The Black Phone

The Black Phone
The Black Phone
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Where would you go if you were lost, Can you find a way home? This is the path that filmmaker Scott Derrickson has selected in so many ways. Somehow, during pre-production of Marvel’s Doctor Strange In The Multiverse Of Madness (perhaps through an orange portal that glows) after directing the character on-screen in Doctor Strange in 2016, he finds himself back in Sinister territory with this horror film comeback. There are some very dark themes here; Ethan Hawke features prominently as do his regular co-writer C. Robert Cargill… and Jason Blum as the producer. So yes, Derrickson is home.

After his last flirtation with multi-million-dollar blockbuster movies, The Black Phone seems less like a step backward than a movie about looking back at what it really means to be at home; at Derrickson’s own background; and at forces (and friendships) that shape us into who we are. Joe Hill’s short story from his collection 20th Century Ghosts published in 2005 serves as the best prism through which these thoughts may be explored resulting in a bleakly premised adaptation whose personal demons converge into an unexpectedly warm hope-filled and – yes – frightening film.

The director has talked extensively about his own childhood concerning The Black Phone—having been raised up in violent ’70s Denver slums or something of the sort for him. It was not only during that time when parents physically disciplined their children and boys fought bloody backyard brawls but also when Ted Bundy (who murdered several people across Colorado around then) almost became a specter hanging over everyone’s heads’. The pressure of all these things revolves around Finney, played excellently by Mason Thames making his big screen debut in The Black Phone. He is almost thirteen years old growing up amidst violence filled ’70s Denver where he always sees signs of danger: his alcoholic father takes off his belt to flog him, he is constantly being ambushed by bullies lurking through the quiet corners and then there is the local folk tale of ‘The Grabber’ child catcher that adds to his constant fear of abduction. Before he was taken captive in The Grabber’s basement, Finney existed in a dangerous environment.

Derrickson’s film spends quite some time outside before enclosing its protagonist within harsh concrete walls — turning memories into movie scenes with Linklater-like precision. ’70s rock is blaring on the soundtrack (‘Free Ride’ by The Edgar Winter Group cannot help but evoke Dazed And Confused), bottle rockets are flying overhead, and kids are bragging about seeing The Texas Chain Saw Massacre in bathroom stalls. It all feels nostalgically recalled – but this warmth exists alongside forever looming physical and emotional suffering, stories of boys going missing with black balloons left at sites for their disappearance. In no way do these completely exclude each other as Derrickson captures both the nostalgia and brutishness without losing sight of one another.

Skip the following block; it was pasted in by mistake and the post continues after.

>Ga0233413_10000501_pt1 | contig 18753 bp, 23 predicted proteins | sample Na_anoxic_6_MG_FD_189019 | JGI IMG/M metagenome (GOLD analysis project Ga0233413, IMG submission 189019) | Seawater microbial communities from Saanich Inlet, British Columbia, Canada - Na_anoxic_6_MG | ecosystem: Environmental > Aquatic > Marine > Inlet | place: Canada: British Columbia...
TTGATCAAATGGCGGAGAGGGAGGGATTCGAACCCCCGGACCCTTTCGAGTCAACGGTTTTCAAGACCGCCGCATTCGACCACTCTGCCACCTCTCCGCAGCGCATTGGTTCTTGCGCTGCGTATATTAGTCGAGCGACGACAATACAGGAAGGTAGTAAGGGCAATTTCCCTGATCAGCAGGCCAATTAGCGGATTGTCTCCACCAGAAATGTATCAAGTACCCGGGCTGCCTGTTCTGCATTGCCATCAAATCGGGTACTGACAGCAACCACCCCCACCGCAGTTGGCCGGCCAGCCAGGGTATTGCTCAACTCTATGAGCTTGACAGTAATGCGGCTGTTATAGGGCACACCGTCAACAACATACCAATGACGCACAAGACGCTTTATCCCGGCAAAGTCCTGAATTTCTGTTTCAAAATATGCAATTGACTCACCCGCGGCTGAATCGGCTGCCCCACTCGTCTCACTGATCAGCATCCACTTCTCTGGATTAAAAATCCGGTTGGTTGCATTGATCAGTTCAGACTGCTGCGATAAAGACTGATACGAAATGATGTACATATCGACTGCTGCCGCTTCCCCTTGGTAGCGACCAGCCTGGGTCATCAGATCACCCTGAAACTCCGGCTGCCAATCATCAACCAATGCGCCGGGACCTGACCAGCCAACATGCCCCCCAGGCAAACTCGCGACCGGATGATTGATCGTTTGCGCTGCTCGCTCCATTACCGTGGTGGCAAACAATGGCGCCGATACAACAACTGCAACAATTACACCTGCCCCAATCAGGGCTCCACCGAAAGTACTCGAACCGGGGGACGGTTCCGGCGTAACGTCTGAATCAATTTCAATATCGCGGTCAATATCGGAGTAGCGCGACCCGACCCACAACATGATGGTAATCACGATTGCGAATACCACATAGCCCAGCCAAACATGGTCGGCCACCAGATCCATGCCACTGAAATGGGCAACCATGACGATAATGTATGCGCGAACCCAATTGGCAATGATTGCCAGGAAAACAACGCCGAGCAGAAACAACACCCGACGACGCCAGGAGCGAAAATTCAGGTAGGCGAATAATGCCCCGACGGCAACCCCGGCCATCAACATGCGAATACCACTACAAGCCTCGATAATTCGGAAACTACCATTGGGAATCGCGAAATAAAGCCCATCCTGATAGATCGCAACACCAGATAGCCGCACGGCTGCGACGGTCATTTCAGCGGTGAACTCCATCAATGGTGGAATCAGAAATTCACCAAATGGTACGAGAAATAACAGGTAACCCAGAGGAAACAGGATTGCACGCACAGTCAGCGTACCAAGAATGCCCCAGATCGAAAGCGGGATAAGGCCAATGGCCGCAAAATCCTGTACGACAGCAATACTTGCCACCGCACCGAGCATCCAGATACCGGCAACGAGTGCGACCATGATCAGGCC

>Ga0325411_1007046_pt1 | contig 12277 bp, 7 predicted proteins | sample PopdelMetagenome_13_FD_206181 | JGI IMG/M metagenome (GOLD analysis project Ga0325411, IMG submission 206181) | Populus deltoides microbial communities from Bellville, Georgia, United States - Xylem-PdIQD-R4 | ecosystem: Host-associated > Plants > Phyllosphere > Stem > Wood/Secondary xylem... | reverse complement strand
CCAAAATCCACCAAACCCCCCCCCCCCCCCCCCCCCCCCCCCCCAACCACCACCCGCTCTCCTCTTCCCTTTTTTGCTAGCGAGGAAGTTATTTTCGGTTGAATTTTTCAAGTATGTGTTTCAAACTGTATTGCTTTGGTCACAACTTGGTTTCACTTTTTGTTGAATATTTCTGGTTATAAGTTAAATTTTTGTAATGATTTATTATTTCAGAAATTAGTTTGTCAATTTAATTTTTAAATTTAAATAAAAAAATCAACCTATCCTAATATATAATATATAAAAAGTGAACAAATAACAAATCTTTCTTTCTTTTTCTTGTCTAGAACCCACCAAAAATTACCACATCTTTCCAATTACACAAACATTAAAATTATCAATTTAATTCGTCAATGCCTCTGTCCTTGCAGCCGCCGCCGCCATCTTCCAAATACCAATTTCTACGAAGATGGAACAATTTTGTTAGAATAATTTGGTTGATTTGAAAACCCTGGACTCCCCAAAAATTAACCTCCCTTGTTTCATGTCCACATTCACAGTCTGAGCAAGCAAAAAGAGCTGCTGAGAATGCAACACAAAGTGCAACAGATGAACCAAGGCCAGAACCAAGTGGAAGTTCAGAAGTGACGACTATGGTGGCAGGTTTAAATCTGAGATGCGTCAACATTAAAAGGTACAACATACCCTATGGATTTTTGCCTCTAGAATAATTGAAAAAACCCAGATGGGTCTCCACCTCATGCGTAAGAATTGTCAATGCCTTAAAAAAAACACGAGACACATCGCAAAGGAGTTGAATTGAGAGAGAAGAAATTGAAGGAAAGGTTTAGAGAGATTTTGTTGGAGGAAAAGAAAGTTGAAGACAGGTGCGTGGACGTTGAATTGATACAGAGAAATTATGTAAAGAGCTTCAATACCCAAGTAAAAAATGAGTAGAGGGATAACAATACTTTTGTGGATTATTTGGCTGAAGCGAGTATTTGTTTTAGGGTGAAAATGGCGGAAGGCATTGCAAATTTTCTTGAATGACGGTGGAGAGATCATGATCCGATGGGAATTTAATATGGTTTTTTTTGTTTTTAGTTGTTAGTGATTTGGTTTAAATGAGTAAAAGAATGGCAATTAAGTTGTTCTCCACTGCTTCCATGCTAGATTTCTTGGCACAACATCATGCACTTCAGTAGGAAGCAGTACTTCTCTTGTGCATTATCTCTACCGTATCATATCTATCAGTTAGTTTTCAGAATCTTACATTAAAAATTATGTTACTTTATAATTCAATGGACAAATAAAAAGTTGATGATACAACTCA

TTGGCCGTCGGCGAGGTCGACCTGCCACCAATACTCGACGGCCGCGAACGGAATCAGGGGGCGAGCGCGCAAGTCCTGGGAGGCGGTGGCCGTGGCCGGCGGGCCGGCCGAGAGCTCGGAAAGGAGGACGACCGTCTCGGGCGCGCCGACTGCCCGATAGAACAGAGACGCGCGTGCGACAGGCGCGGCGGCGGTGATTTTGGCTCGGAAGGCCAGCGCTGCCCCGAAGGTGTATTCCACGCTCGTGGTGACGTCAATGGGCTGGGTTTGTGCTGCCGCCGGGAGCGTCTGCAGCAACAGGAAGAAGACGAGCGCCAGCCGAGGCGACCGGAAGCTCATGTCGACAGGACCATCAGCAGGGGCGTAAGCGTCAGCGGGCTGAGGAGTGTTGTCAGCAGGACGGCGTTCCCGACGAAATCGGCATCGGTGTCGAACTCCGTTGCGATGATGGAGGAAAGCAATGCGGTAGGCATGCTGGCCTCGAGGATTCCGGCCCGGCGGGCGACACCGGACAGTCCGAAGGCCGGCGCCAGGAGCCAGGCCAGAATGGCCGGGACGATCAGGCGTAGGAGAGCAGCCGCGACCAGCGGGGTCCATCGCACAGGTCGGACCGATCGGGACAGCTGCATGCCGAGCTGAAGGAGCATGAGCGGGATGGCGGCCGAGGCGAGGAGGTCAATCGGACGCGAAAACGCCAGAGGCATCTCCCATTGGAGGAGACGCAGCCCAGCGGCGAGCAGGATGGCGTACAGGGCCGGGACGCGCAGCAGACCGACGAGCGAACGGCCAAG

Once The Grabber bundles Finney into his black van, the film dials in on its central conceit: that the killer’s former victims can speak to the boy from beyond the grave through a disconnected landline attached to the basement wall. It is here that The Black Phone plays like an Amblin movie in its darkest possible incarnation (darker than IT), with child ghosts calling up to help Finney escape a similar fate. Hawke, who has played a couple of villains this year apart from being Moon Knight, does an extremely terrifying and exciting physical performance when he swaps out the upper and lower parts of his devil-horned mask as if it is some fucked-up psychological exercise — changing frowns into snarls or malice-dripping Man Who Laughs grins; sometimes, he exposes his eyes or mouth entirely. Hawke becomes one with those masks, perfectly moulded to his facial contours. And it’s difficult to look away.

The Black Phone’s effective jolts and jump-scares should quell summer crowds looking for straight-up scarefests but it is dread that is most palpable — waiting for repercussive violence, whether in Finney trying to escape The Grabber’s basement or anticipating his father’s wrath. And salvation from all this lies in company; either through fellow kids’ lingering ghosts or psychic sister Gwen (Madeleine McGraw who also features as Gwen). She dreams in Super 8 (among other things) and quite possibly delivers the best cinematic prayer of 2022: “Jesus: What the fuck?!”

Though there are occasional tonal missteps — James Ransone’s brief supporting character Max embarking on his private investigation into The Grabber doesn’t sit right –whereas The Black Phone manages to be a mainstream genre movie that feels deeply personal and impassioned. It’s horror, delivered with considerable heart. Welcome home, Scott.

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